If your lease is up, then moving out is pretty straightforward. However, there a re many situations where the terms of the lease will need to be changed, or when circumstances out of your control force you to leave your rental.
Any changing of the terms of the lease or rental agreement must be in writing and signed by both parties.
The tenant should give the landlord written notice at least one month prior to moving out. Same goes for the landlord if the landlord wants to end the tenancy.
When the term of the lease expires, the lease term ends. The landlord and tenant can decide to renew the lease or the tenant can choose to move out at the end of the lease term.
Landlords cannot terminate leases for retaliation against tenants or for illegal discrimination. Also, landlords should avoid hold over clauses that made tenants pay higher rent as they may be illegal.
Some term leases have provisions allowing the tenant to "break" the lease by paying a fee or forfeiting their security deposit. The fees must be reasonable and actually reflect the landlord's potential rent losses if the tenant decides to move out early. However, if the lease does not have a break the lease provision, then the tenant is liable for the rent for the entire rental period unless the tenant is able to find another tenant to take over the lease with the landlord's permission or the landlord allows the tenant to break the lease without any fees or penalties for early
termination. If the tenant just vacates and does not give any notice, the tenant could be sued by the landlord for the remaining rent that is due under the lease term.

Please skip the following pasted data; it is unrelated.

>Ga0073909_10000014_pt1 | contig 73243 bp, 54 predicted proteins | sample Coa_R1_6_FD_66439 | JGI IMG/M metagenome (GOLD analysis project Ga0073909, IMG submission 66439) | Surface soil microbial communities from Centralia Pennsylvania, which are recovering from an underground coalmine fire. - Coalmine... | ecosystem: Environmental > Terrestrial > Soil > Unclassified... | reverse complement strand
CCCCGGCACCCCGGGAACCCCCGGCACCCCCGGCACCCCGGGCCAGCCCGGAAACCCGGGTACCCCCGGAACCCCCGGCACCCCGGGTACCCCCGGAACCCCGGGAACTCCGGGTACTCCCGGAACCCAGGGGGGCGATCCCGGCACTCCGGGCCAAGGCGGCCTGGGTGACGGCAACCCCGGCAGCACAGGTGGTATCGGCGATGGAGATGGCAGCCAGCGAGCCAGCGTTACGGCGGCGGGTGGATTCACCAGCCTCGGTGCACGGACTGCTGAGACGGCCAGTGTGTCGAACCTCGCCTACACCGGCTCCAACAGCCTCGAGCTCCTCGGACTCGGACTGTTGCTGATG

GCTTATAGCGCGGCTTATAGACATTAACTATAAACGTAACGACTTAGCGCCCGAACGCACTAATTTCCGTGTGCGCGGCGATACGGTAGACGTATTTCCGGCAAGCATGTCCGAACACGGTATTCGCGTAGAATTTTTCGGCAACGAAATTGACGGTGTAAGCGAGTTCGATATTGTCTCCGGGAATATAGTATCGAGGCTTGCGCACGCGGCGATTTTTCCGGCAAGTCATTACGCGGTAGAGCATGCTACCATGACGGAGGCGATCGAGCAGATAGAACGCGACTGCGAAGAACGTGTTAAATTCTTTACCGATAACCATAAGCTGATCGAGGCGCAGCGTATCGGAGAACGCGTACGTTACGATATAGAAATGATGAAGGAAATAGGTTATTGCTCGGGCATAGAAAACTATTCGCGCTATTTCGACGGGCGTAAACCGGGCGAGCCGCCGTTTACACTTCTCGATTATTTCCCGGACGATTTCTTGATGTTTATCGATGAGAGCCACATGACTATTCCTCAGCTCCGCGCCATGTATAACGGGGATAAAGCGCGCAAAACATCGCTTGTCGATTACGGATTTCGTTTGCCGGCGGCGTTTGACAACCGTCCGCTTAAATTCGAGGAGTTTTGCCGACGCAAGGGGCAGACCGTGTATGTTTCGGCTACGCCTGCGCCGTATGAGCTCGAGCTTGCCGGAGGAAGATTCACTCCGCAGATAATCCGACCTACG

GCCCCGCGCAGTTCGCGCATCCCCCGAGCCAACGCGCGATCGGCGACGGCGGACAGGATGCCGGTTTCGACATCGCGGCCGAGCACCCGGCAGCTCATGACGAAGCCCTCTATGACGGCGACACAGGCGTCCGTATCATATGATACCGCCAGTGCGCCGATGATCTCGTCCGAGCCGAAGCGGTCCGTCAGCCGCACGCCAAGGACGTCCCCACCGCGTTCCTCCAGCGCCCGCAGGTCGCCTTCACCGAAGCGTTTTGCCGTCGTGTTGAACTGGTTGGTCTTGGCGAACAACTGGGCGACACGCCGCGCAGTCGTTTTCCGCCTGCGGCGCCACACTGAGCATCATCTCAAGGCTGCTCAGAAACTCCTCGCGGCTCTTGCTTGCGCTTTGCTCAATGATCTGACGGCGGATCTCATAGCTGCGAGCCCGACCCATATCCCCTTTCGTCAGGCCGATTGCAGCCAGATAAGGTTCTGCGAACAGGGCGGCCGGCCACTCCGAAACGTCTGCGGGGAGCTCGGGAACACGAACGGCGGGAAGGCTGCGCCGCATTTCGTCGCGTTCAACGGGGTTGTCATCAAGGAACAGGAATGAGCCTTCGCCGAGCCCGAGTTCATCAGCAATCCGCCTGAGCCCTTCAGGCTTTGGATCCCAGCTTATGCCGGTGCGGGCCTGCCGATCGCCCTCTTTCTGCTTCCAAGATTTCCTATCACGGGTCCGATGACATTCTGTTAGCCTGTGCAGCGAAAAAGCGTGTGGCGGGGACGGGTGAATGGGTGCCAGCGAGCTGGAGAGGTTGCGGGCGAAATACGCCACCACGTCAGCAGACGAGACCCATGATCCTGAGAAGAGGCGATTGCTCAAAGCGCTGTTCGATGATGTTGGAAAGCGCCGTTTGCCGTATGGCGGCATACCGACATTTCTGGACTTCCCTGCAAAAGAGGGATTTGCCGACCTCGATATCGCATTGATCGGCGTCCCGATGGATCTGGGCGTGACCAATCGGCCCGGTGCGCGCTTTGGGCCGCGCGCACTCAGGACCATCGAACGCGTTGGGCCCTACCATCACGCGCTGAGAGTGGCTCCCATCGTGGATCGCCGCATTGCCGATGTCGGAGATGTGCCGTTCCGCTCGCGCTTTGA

If you have valid reasons such as the landlord has violated the terms of the lease by not making major repairs or keeping the apartment habitable, you can legally get out of your lease. If your landlord has violated state or city safety or health codes you can also terminate your lease. You probably have a valid reason to get of your lease if a criminal act has occurred on the premises and the landlord had not taken measures to keep you, or other tenants safe after being warned.
However, if you just need to break the lease because you lost your job or your financial circumstances have changed, or you are getting married, or have been transferred to another city for a new job, then you will probably need to talk to your landlord and work out some arrangement so that you are not stuck paying for the entire lease term. Most landlords would rather have advance notice of your intentions to give them time to find another tenant. Before you leave, try and work out a payment arrangement.
Another way to get out of a lease is to find another tenant that will either take over the lease or sublet it. If you sublet, you are still responsible for the rental payments during the entire term if the subtenant leaves early or does not pay the rent.
If you are on a month to month tenancy and the landlord sells the property, you will need to move before the closing date or within 30 days after the landlord gives you notice that he is terminating the tenancy. If you want to stay, you can ask the landlord to see if the new owner is willing to lease the apartment to you on a month to month basis as well. Otherwise, you will need to find a new place.
For a term lease, if the landlord sells the property before your lease term expires, the new owner must honor the lease term. However, it is possible that the new owner may offer you a cash settlement including moving expenses to vacate early. This occurs frequently when a tenant is renting a single family home, and the new owner wants to live in the home. If you live in an apartment building, the new owner will probably want all the tenants to remain, but there may be an increase in the rent if they make improvements to the building. Depends if you live in a rent controlled building or not.